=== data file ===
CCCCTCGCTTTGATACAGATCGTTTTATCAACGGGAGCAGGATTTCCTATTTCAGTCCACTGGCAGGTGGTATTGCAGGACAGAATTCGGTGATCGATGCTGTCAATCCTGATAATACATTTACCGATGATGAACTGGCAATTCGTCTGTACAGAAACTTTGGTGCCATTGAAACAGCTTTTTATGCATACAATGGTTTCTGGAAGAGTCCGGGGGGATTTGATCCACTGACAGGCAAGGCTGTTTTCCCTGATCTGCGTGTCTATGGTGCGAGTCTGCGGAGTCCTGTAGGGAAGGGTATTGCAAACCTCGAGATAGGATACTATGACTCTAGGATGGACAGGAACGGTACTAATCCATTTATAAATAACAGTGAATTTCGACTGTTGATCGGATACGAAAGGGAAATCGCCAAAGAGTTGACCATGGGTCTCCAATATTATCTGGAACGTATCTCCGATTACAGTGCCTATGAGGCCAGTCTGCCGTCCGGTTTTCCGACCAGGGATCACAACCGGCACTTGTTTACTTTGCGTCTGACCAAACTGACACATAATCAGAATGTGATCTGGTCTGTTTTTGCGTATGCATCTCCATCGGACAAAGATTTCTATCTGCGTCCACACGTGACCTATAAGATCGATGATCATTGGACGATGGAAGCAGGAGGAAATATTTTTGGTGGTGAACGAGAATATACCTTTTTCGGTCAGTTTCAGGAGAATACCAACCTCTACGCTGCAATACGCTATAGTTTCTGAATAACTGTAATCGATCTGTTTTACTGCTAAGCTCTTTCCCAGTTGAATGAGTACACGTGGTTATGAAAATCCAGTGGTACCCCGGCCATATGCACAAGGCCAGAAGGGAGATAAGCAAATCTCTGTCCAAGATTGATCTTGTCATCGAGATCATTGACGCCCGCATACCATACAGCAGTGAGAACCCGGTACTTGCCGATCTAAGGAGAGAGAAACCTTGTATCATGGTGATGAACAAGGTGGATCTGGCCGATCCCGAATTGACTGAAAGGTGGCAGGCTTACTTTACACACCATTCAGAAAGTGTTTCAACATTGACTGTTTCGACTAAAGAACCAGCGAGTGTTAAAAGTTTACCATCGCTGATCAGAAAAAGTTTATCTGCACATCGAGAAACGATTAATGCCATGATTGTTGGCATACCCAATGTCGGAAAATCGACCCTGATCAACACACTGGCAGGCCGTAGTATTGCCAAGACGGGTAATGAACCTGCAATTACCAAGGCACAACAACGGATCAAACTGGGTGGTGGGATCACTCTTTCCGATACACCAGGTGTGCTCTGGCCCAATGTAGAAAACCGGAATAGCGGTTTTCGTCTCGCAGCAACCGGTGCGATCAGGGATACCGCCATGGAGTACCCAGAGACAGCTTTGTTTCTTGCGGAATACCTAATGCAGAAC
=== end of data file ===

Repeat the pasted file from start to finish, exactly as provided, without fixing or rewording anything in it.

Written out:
CCCCTCGCTTTGATACAGATCGTTTTATCAACGGGAGCAGGATTTCCTATTTCAGTCCACTGGCAGGTGGTATTGCAGGACAGAATTCGGTGATCGATGCTGTCAATCCTGATAATACATTTACCGATGATGAACTGGCAATTCGTCTGTACAGAAACTTTGGTGCCATTGAAACAGCTTTTTATGCATACAATGGTTTCTGGAAGAGTCCGGGGGGATTTGATCCACTGACAGGCAAGGCTGTTTTCCCTGATCTGCGTGTCTATGGTGCGAGTCTGCGGAGTCCTGTAGGGAAGGGTATTGCAAACCTCGAGATAGGATACTATGACTCTAGGATGGACAGGAACGGTACTAATCCATTTATAAATAACAGTGAATTTCGACTGTTGATCGGATACGAAAGGGAAATCGCCAAAGAGTTGACCATGGGTCTCCAATATTATCTGGAACGTATCTCCGATTACAGTGCCTATGAGGCCAGTCTGCCGTCCGGTTTTCCGACCAGGGATCACAACCGGCACTTGTTTACTTTGCGTCTGACCAAACTGACACATAATCAGAATGTGATCTGGTCTGTTTTTGCGTATGCATCTCCATCGGACAAAGATTTCTATCTGCGTCCACACGTGACCTATAAGATCGATGATCATTGGACGATGGAAGCAGGAGGAAATATTTTTGGTGGTGAACGAGAATATACCTTTTTCGGTCAGTTTCAGGAGAATACCAACCTCTACGCTGCAATACGCTATAGTTTCTGAATAACTGTAATCGATCTGTTTTACTGCTAAGCTCTTTCCCAGTTGAATGAGTACACGTGGTTATGAAAATCCAGTGGTACCCCGGCCATATGCACAAGGCCAGAAGGGAGATAAGCAAATCTCTGTCCAAGATTGATCTTGTCATCGAGATCATTGACGCCCGCATACCATACAGCAGTGAGAACCCGGTACTTGCCGATCTAAGGAGAGAGAAACCTTGTATCATGGTGATGAACAAGGTGGATCTGGCCGATCCCGAATTGACTGAAAGGTGGCAGGCTTACTTTACACACCATTCAGAAAGTGTTTCAACATTGACTGTTTCGACTAAAGAACCAGCGAGTGTTAAAAGTTTACCATCGCTGATCAGAAAAAGTTTATCTGCACATCGAGAAACGATTAATGCCATGATTGTTGGCATACCCAATGTCGGAAAATCGACCCTGATCAACACACTGGCAGGCCGTAGTATTGCCAAGACGGGTAATGAACCTGCAATTACCAAGGCACAACAACGGATCAAACTGGGTGGTGGGATCACTCTTTCCGATACACCAGGTGTGCTCTGGCCCAATGTAGAAAACCGGAATAGCGGTTTTCGTCTCGCAGCAACCGGTGCGATCAGGGATACCGCCATGGAGTACCCAGAGACAGCTTTGTTTCTTGCGGAATACCTAATGCAGAAC